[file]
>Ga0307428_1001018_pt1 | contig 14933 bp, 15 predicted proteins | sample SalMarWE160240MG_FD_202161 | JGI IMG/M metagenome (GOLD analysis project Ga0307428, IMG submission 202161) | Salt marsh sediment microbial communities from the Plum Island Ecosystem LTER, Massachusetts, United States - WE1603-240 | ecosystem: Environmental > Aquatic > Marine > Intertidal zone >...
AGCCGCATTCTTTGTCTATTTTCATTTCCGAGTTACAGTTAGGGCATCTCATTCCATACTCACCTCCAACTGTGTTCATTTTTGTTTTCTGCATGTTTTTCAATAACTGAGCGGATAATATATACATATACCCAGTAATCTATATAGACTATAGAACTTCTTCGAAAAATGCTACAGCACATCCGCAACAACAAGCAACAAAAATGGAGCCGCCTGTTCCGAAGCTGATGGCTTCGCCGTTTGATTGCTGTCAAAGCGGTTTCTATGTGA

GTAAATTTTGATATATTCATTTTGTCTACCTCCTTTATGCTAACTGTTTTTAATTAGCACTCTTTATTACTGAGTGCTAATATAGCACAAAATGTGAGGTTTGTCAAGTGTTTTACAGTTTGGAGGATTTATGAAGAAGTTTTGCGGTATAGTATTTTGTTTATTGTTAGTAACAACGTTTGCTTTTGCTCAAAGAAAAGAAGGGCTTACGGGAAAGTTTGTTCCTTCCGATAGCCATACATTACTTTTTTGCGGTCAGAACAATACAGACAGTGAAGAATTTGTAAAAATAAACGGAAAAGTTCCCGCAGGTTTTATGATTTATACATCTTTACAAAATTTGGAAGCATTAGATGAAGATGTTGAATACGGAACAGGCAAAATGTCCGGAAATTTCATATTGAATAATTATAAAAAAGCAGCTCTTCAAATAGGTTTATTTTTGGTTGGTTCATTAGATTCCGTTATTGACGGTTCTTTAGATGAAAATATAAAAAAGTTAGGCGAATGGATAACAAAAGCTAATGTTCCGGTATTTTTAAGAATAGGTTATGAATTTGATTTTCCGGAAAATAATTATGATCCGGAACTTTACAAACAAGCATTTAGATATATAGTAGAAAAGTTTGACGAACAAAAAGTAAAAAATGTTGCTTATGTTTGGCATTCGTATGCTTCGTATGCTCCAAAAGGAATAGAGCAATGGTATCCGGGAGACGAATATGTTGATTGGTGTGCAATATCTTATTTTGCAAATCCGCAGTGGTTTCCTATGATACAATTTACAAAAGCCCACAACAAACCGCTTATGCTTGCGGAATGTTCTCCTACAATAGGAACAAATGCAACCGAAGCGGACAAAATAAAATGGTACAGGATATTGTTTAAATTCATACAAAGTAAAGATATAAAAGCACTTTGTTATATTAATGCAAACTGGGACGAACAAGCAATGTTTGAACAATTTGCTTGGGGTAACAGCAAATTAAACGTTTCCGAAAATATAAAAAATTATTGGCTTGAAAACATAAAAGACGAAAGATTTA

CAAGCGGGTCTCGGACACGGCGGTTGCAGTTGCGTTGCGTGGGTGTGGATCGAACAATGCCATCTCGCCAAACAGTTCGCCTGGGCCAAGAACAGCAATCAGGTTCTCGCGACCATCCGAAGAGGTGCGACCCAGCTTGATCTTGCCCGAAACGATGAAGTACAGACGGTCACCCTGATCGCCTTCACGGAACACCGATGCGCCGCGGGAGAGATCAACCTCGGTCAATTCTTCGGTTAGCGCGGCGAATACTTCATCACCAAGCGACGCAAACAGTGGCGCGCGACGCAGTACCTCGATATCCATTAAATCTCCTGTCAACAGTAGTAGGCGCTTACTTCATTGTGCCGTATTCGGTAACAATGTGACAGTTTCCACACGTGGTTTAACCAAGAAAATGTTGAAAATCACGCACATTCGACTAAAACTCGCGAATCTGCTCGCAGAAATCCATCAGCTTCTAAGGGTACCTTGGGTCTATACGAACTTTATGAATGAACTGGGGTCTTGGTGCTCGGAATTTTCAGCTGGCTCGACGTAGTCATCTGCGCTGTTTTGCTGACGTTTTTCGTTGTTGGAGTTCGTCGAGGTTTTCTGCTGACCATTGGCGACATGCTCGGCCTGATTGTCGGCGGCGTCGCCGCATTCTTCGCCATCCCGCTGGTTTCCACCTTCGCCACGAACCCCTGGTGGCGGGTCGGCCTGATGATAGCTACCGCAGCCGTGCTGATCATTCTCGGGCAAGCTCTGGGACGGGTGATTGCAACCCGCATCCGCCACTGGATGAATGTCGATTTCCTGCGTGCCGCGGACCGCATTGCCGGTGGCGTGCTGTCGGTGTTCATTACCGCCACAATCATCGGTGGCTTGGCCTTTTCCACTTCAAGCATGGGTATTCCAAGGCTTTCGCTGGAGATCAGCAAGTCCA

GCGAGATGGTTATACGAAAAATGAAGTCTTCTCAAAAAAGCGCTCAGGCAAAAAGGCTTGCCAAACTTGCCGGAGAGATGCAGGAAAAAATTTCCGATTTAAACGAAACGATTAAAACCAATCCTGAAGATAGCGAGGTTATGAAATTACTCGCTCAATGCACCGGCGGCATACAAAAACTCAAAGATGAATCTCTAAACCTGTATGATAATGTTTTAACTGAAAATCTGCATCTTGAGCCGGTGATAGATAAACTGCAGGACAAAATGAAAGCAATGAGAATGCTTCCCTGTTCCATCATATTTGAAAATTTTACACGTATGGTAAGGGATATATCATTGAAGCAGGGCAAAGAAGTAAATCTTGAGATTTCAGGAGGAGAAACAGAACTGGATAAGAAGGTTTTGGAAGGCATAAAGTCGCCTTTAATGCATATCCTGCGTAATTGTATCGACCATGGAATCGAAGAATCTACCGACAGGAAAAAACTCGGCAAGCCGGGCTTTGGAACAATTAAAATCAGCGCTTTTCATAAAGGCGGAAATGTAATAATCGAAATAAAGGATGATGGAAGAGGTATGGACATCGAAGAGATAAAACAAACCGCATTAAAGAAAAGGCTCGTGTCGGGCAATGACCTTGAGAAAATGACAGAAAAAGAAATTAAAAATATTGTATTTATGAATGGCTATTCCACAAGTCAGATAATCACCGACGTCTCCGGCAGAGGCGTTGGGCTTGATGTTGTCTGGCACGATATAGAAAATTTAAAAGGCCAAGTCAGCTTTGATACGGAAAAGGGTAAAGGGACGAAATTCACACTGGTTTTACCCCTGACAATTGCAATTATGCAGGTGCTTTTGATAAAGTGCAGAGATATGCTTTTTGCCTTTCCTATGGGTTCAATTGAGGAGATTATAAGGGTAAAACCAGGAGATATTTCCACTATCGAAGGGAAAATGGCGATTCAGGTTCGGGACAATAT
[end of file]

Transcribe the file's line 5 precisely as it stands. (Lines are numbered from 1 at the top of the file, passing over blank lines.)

GCGAGATGGTTATACGAAAAATGAAGTCTTCTCAAAAAAGCGCTCAGGCAAAAAGGCTTGCCAAACTTGCCGGAGAGATGCAGGAAAAAATTTCCGATTTAAACGAAACGATTAAAACCAATCCTGAAGATAGCGAGGTTATGAAATTACTCGCTCAATGCACCGGCGGCATACAAAAACTCAAAGATGAATCTCTAAACCTGTATGATAATGTTTTAACTGAAAATCTGCATCTTGAGCCGGTGATAGATAAACTGCAGGACAAAATGAAAGCAATGAGAATGCTTCCCTGTTCCATCATATTTGAAAATTTTACACGTATGGTAAGGGATATATCATTGAAGCAGGGCAAAGAAGTAAATCTTGAGATTTCAGGAGGAGAAACAGAACTGGATAAGAAGGTTTTGGAAGGCATAAAGTCGCCTTTAATGCATATCCTGCGTAATTGTATCGACCATGGAATCGAAGAATCTACCGACAGGAAAAAACTCGGCAAGCCGGGCTTTGGAACAATTAAAATCAGCGCTTTTCATAAAGGCGGAAATGTAATAATCGAAATAAAGGATGATGGAAGAGGTATGGACATCGAAGAGATAAAACAAACCGCATTAAAGAAAAGGCTCGTGTCGGGCAATGACCTTGAGAAAATGACAGAAAAAGAAATTAAAAATATTGTATTTATGAATGGCTATTCCACAAGTCAGATAATCACCGACGTCTCCGGCAGAGGCGTTGGGCTTGATGTTGTCTGGCACGATATAGAAAATTTAAAAGGCCAAGTCAGCTTTGATACGGAAAAGGGTAAAGGGACGAAATTCACACTGGTTTTACCCCTGACAATTGCAATTATGCAGGTGCTTTTGATAAAGTGCAGAGATATGCTTTTTGCCTTTCCTATGGGTTCAATTGAGGAGATTATAAGGGTAAAACCAGGAGATATTTCCACTATCGAAGGGAAAATGGCGATTCAGGTTCGGGACAATAT